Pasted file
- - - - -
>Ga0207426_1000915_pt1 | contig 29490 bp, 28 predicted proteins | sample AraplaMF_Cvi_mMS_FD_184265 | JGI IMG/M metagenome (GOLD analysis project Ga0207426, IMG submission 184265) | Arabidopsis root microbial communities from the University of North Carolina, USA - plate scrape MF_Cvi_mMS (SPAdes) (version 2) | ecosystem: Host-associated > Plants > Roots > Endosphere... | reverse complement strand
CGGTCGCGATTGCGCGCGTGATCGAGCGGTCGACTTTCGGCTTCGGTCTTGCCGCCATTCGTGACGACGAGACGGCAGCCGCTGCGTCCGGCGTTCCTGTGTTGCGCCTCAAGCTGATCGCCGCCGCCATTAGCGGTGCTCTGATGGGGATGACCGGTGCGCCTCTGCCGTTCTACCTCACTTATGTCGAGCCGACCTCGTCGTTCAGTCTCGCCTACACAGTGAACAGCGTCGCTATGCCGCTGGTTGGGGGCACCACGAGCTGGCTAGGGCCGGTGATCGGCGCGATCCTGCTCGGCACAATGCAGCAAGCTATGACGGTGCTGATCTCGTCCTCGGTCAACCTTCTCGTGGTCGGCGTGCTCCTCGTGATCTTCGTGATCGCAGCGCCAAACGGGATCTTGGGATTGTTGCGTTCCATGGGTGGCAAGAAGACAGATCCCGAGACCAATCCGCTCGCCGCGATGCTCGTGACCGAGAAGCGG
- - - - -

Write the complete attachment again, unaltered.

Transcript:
>Ga0207426_1000915_pt1 | contig 29490 bp, 28 predicted proteins | sample AraplaMF_Cvi_mMS_FD_184265 | JGI IMG/M metagenome (GOLD analysis project Ga0207426, IMG submission 184265) | Arabidopsis root microbial communities from the University of North Carolina, USA - plate scrape MF_Cvi_mMS (SPAdes) (version 2) | ecosystem: Host-associated > Plants > Roots > Endosphere... | reverse complement strand
CGGTCGCGATTGCGCGCGTGATCGAGCGGTCGACTTTCGGCTTCGGTCTTGCCGCCATTCGTGACGACGAGACGGCAGCCGCTGCGTCCGGCGTTCCTGTGTTGCGCCTCAAGCTGATCGCCGCCGCCATTAGCGGTGCTCTGATGGGGATGACCGGTGCGCCTCTGCCGTTCTACCTCACTTATGTCGAGCCGACCTCGTCGTTCAGTCTCGCCTACACAGTGAACAGCGTCGCTATGCCGCTGGTTGGGGGCACCACGAGCTGGCTAGGGCCGGTGATCGGCGCGATCCTGCTCGGCACAATGCAGCAAGCTATGACGGTGCTGATCTCGTCCTCGGTCAACCTTCTCGTGGTCGGCGTGCTCCTCGTGATCTTCGTGATCGCAGCGCCAAACGGGATCTTGGGATTGTTGCGTTCCATGGGTGGCAAGAAGACAGATCCCGAGACCAATCCGCTCGCCGCGATGCTCGTGACCGAGAAGCGG